Four years ago, Nebraska filed a motion in the Supreme Court seeking permission to file a complaint against Colorado over issues involving Colorado’s passage of legislation that legalized the recreational use of marijuana in contravention of federal law. Nebraska alleged that its interests as a state were harmed by that legislation.
The Supreme Court denied the motion.
Justice Clarence Thomas dissented from the denial, and he was joined in his dissent by Justice Samuel Alito.
Chief Justice Roberts, and Justices Scalia, Kennedy, Breyer, Ginsburg, Kagan, and Sotomayor were together in denying the motion.
Justices Scalia, Kennedy, and Ginsburg are no longer on the Court.
What Justice Thomas wrote in his dissent is something that I was not aware of until doing a bit of research on the claims raised by Texas, and looking more closely at the Supreme Court’s jurisprudence on its “original jurisdiction.”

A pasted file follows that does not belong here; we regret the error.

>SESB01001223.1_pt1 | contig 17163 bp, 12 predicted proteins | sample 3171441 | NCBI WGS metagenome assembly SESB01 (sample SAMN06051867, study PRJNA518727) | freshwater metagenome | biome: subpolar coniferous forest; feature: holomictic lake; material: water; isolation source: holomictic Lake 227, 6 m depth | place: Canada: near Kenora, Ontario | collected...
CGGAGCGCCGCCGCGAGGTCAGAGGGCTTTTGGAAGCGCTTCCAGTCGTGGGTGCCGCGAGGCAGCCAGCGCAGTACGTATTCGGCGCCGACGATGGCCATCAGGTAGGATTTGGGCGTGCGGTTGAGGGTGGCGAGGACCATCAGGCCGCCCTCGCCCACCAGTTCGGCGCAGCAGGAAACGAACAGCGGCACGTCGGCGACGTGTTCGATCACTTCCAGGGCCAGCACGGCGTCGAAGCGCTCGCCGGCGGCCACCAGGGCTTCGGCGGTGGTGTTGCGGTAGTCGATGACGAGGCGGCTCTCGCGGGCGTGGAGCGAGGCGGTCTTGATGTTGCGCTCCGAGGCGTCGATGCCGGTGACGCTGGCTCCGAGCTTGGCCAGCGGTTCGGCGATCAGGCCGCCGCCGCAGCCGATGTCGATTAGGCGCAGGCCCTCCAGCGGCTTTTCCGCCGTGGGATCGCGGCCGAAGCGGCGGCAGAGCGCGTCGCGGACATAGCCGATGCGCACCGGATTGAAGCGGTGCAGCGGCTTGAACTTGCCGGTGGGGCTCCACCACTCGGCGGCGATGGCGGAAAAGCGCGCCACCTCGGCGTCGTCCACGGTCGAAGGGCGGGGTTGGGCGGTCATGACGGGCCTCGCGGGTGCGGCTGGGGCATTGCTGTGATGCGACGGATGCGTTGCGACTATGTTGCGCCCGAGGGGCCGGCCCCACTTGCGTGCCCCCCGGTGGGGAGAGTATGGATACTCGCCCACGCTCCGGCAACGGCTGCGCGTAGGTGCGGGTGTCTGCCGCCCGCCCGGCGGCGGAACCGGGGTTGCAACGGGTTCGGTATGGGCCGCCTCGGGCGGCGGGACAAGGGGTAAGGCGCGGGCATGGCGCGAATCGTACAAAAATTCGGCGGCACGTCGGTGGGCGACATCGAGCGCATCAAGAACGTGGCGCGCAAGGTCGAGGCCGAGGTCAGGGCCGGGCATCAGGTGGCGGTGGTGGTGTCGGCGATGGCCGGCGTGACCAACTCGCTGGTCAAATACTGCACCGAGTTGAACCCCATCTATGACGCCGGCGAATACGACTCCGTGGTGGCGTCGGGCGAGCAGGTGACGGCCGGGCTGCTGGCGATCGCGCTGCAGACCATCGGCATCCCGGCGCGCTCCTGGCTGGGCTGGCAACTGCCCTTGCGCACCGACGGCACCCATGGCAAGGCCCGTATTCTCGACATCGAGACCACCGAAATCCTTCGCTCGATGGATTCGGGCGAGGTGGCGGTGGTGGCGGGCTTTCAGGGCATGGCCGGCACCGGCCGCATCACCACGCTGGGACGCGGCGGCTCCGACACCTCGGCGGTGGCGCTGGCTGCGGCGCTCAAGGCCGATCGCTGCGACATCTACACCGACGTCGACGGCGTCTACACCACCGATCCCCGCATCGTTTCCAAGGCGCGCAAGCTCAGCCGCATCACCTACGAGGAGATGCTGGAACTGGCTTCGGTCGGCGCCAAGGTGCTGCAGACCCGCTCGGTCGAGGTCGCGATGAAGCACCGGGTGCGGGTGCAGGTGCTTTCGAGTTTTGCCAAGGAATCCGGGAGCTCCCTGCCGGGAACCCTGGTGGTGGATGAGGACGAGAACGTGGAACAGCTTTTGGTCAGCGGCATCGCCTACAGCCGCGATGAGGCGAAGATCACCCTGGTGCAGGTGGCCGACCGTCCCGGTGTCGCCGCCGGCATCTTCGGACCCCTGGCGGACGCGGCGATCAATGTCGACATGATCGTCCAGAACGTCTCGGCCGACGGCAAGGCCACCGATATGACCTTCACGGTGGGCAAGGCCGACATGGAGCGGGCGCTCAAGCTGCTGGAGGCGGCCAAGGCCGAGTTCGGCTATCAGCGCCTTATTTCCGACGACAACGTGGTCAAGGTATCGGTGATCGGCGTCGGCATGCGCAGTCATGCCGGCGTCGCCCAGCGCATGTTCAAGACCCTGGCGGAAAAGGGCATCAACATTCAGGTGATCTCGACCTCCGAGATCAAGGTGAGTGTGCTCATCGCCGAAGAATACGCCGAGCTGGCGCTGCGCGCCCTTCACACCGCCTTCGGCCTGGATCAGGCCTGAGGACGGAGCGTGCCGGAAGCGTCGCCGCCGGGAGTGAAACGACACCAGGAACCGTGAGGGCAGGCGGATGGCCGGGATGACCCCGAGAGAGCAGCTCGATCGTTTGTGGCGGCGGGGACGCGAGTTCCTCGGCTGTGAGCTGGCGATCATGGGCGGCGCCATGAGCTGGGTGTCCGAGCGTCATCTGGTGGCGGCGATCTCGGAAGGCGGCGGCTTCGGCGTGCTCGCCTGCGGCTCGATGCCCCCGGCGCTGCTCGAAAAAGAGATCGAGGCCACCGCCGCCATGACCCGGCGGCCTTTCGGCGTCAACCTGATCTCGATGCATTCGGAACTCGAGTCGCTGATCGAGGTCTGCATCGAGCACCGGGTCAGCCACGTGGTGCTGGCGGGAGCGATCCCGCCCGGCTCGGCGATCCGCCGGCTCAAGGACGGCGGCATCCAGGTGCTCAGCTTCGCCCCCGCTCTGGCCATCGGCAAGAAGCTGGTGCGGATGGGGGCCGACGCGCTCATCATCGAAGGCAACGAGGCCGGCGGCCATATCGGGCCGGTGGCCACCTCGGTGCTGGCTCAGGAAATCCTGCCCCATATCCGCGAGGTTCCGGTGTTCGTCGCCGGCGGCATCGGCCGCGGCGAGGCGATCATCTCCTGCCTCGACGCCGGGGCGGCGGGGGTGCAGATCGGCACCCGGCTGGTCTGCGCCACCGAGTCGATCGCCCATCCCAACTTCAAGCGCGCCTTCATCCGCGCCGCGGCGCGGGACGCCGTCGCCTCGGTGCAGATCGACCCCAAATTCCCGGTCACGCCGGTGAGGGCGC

The first paragraph of Justice Thomas’ dissent read as follows:
Federal law does not, on its face, give this Court discretion to decline to decide cases within its original jurisdiction. Yet the Court has long exercised such discretion, and does so again today in denying, without explanation, Nebraska and Oklahoma’s motion for leave to file a complaint against Colorado. I would not dispose of the complaint so hastily. Because our discretionary approach to exercising our original jurisdiction is questionable, and because the plaintiff States have made a reasonable case that this dispute falls within our original and exclusive jurisdiction, I would grant the plaintiff States leave to file their complaint.